T___ Transporation/Trucking Centers. Used to consolidate individual truck costs and allocate to commodities. Truck consolidating centers are sometimes broken out by activity (inbound feed, truck from field, truck to market). 

Gx___ General Centers (where "x" = the subcode, i.e. "C" for Crops, "F" for Farm, "P" for Pork, "A" for Administrative. Used for expenses that can't be practically assigned to specific crops, production stages or sites. General Farm is only used for general production costs that can't be assigned anywhere else while General Administrative for office expenses. 

Figures 1 and 2 show consolidating centers in a cropping operation and pork operation flow chart. Note how service centers "feed into" the consolidating centers, which in turn are allocated to production, marketing or profit centers.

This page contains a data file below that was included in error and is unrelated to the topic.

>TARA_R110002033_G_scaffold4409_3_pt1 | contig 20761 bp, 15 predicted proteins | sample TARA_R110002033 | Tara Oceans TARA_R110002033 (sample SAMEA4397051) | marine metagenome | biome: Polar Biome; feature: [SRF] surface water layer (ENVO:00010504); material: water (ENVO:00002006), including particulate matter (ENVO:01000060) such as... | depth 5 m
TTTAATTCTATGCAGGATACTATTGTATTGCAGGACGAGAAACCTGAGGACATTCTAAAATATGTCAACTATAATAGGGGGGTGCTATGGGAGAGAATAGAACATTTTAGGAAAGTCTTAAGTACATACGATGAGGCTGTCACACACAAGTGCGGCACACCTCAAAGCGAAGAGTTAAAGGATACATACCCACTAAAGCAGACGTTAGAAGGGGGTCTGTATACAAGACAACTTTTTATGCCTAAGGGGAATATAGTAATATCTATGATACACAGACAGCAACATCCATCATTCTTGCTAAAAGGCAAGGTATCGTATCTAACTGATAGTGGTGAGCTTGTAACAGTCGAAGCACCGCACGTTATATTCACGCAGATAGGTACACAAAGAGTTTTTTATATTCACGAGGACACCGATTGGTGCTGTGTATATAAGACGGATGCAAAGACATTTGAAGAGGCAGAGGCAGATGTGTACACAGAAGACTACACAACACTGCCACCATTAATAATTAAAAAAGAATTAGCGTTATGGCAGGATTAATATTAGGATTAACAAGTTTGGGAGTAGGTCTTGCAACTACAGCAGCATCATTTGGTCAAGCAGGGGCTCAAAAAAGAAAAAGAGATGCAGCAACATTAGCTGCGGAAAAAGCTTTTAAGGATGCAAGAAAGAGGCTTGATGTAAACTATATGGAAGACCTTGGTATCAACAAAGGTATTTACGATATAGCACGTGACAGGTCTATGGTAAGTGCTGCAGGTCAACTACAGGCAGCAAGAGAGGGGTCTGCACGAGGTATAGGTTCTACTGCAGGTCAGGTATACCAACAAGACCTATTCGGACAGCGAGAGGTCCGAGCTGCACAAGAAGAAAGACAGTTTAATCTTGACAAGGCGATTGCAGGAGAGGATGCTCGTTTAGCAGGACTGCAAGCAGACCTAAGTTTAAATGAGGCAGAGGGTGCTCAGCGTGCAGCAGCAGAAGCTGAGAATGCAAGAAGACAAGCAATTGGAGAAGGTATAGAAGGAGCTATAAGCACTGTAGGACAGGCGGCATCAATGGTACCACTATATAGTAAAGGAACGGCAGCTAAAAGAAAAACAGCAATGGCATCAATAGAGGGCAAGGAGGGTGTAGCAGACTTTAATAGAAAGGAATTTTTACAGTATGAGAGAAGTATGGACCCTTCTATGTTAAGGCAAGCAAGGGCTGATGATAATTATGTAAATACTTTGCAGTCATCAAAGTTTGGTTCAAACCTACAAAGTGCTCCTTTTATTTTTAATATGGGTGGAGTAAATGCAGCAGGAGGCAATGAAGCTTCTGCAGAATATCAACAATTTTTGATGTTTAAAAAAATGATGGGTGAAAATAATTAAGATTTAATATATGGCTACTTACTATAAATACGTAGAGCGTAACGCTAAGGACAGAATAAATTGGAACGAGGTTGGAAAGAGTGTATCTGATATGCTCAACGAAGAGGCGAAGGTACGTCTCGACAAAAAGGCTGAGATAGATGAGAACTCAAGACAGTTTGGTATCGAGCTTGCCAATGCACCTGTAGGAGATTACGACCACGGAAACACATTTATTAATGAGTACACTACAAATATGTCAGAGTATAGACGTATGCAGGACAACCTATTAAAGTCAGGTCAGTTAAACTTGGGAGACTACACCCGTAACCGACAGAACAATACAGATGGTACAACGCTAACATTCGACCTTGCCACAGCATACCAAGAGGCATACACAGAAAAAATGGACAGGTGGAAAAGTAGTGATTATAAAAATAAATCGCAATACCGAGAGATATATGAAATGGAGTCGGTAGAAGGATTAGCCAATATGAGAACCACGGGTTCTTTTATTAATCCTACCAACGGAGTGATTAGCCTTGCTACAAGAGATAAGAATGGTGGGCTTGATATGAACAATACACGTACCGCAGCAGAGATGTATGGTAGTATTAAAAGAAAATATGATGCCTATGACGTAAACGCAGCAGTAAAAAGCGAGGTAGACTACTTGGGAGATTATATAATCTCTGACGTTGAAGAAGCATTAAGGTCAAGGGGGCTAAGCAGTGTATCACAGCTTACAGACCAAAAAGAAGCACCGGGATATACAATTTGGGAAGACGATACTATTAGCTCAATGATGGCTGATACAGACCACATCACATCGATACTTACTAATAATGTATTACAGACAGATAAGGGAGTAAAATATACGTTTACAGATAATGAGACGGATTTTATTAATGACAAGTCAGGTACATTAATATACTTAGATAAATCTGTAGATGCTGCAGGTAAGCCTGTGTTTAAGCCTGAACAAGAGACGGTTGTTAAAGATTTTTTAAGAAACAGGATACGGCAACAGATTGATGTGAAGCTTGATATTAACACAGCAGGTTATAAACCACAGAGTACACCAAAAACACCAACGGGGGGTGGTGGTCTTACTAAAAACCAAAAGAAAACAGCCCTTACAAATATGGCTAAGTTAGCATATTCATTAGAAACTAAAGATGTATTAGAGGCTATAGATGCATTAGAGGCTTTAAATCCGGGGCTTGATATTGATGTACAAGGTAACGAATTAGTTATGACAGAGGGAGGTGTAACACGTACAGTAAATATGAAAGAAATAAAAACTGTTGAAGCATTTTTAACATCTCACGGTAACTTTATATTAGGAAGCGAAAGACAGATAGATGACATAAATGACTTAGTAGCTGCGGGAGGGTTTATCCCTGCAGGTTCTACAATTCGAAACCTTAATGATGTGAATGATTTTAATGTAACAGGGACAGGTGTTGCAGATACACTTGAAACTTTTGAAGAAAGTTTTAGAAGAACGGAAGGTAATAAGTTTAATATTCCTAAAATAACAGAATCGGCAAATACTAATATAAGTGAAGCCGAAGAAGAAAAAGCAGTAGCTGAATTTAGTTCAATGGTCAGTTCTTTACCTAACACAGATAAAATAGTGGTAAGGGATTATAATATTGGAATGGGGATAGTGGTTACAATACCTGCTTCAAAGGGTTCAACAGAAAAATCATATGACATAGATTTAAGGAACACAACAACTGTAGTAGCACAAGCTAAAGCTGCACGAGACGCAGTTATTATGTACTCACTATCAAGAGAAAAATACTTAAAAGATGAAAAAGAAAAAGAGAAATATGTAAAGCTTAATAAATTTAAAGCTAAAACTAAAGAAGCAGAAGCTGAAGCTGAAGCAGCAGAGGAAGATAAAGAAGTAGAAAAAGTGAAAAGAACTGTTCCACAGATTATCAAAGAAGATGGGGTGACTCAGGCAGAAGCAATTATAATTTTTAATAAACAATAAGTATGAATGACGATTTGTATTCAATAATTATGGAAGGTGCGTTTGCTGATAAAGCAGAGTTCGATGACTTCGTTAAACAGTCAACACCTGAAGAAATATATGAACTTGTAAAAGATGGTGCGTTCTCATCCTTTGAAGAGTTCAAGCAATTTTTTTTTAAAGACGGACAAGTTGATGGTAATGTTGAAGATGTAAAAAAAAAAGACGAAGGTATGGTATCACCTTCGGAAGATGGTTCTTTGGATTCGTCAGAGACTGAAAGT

Crop Consolidating Centers
Figure 1.  Crop Consolidating Centers.


Pork Consolidating Centers
Figure 2.  Pork Consolidating Centers.

Implementation Tips 

For lumpers: begin with a few major consolidating centers. Use service centers sparingly. 

For splitters: Add consolidating centers as "connectors" between existing service and production centers. 

Some features of consolidating centers (including a limited number of cost drivers) will function when TransAction Plus is integrated withCrop Audit and/or Smart Feeder. The full power of consolidating centers becomes available through E.CLIPSE management accounting.

FBS Users In the News